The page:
Budget Direct Renders 7 Discontinued Models With A Modern Twist
Taking it back to the way it wasby Jonathan Lopez, on
You know, I’m not that old, but I am old enough to appreciate the occasional throwback or reboot. You know, something that recalls a pleasant memory from my earlier days, but with a modern twist on top. Just so long as it’s done right, though – don’t wanna go around ruining peoples’ childhoods, now. Of course, Hollywood is all over that, injecting old franchises with new money to see what pops out the other end. But what if rather than digging up old TV shows and movies, we applied that modernization gloss to cars instead? Well, that’s exactly what Budget Direct did with the following seven renderings.
Included is a classic compact, a gullwing that takes us back to the future, a classy muscle machine, the grandfather to Jaguar Land Rover, a Czech beauty, a slippery pony car, and a Swedish revival. Each of these machines carries with it a long history and more than a little nostalgia, but didn’t quite make to the modern era. But that’s about to end, because we’re bringin’ ’em back, baby.
Which is your favorite? Care to share an automotive memory with us? Feel free to post it in the comments below as we remember the times...
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Initially put into production in 1970 and billed as “the first American-built import,” the American Motors Gremlin combined diminutive subcompact dimensions with an unarguably eccentric two-door hatchback bodystyle, creating one of the quirkiest models of its time. These days, small and weird is as popular as ever, so maybe a modern Gremlin would actually make sense... FCA, we’re looking at you.
Popularized by Marty McFly and Doc Brown in the timeless flickBack to the Future, the DeLorean DMC-12 will forever be one of those classic, instantly recognizable models. With its spacey gullwing doors, boxy cab-back proportions, and rear-engine powertrain, the DeLorean only lasted a few years before getting the axe, with just over 8,500 units produced between 1981 and 1983. That said, we certainly wouldn’t mind seeing it brought back to the now.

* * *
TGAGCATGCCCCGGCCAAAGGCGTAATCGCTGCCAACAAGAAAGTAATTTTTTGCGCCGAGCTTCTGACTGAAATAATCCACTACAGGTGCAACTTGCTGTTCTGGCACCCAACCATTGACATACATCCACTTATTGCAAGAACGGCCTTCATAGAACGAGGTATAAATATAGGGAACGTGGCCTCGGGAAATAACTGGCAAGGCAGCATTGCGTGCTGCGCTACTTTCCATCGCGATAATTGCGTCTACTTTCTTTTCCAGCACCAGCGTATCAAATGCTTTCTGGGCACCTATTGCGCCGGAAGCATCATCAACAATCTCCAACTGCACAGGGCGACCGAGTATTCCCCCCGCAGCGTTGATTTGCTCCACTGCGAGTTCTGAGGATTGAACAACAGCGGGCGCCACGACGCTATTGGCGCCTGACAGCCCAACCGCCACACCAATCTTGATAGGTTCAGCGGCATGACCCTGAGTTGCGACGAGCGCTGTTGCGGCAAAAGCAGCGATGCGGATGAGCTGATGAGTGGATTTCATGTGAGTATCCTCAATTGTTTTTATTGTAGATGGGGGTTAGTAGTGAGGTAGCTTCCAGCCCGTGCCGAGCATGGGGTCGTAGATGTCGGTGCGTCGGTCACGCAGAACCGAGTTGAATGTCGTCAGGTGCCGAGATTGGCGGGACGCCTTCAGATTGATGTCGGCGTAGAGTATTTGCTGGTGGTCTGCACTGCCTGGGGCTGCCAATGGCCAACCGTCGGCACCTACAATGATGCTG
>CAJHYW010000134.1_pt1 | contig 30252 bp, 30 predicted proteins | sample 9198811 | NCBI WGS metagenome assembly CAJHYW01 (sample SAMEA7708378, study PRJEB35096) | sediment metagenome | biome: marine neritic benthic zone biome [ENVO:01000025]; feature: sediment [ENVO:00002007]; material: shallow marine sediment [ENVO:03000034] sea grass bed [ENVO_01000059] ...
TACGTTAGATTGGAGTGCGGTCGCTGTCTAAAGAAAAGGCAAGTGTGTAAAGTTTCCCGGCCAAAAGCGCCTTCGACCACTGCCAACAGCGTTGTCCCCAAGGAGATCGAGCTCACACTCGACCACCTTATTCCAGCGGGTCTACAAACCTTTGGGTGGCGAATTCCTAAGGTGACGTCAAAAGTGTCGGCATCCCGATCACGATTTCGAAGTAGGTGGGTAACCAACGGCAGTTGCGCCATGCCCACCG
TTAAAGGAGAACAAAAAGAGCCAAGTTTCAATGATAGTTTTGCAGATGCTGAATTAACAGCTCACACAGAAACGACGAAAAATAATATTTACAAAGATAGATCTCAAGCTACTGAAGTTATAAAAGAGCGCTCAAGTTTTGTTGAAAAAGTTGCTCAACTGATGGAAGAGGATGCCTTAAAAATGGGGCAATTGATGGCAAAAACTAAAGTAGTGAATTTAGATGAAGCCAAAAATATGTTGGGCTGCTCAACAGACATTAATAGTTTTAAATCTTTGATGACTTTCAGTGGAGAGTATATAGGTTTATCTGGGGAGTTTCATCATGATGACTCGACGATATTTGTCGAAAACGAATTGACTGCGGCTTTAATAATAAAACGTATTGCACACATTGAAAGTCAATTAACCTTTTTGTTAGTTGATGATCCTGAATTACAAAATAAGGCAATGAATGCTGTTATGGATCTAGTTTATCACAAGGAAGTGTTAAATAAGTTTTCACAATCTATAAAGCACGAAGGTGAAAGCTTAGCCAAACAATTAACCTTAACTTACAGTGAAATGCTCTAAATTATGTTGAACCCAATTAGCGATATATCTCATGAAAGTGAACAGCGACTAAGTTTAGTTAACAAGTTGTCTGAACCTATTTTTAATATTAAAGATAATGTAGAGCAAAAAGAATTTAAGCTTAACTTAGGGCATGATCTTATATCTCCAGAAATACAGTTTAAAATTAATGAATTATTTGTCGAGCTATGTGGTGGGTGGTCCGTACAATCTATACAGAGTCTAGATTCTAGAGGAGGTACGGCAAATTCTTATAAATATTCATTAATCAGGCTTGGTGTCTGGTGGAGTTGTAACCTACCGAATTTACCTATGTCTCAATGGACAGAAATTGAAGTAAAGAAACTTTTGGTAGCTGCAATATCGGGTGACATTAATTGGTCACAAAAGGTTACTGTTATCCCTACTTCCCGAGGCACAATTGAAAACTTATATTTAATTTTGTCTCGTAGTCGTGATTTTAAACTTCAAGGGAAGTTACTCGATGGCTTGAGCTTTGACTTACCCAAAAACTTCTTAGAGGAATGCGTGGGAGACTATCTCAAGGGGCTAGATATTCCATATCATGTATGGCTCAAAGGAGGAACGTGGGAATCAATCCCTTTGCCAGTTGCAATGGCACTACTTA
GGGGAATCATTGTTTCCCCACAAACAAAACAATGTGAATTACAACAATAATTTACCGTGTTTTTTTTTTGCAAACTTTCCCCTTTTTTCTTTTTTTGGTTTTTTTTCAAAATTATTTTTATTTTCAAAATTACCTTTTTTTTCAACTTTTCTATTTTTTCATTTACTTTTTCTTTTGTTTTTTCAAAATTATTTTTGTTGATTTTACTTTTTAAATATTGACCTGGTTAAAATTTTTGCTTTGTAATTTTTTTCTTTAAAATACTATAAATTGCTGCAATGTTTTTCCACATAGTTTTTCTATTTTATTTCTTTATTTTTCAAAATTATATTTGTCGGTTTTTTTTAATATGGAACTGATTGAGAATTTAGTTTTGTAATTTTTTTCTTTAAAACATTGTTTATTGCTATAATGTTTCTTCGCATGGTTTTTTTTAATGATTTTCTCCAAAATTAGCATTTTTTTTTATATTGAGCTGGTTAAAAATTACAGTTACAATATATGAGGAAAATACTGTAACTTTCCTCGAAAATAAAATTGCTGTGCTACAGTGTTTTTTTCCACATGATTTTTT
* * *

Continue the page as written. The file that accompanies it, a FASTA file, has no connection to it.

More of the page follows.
While greener gearheads out there might not know it, the Cutlass was immensely popular back in the ’70s, so much so that by the ’80s, Oldsmobile decided to make it an entire sub-brand. Although Oldsmobile eventually bit the dust in 2004, we think a fresh take on the formula would work well in 2018 – lots of luxury inside, plus a decent kick waiting under the hood as well. What’s not to love?
The Brits are getting in on the action too, carrying the old Rover Marque with this sleek and stylish four-door executive model. Originally put into production in 1998, the Rover 75 lasted all the way until 2005, when Rover went defunct.
Tatra JK 2500
If you’ve never heard the name Tatra before, I’ll just give you a brief rundown. Founded way back in 1850 in what’s now known as the Czech Republic, Tatra first started with horse-drawn vehicles and railroad cars before it eventually went on to create passenger road cars. In the ’50s, it made a gorgeous little air-cooled V-8 GT car, and now, we want it back. Plus a radiator, please.
More muscle cars too, please! The last few years have offered a bumper crop in torque-tastic RWD drag machines, and we say the more the merrier. With modernized versions of other classic American iron already roaming the streets, why not toss a new ’Cuda into the mix as well? Don’t forget the ultra-wide rear rubber and Hemi graphics in the sides.
Saab unfortunately went under in 2012, but before it did, the Swedish brand brought all kinds of funky and cool models. The very last concept it created was called the Phoenix, which was a silver 2+2 coupe introduced in 2011 at the Geneva Motor Show. We woulda loved to have seen it make it to production, and now with this rendering, we have an idea what that might have looked like.
Read our full review on the 1977 AMC Gremlin.
Read our full review on the 1970 Plymouth Barracuda.
Source: Budget Direct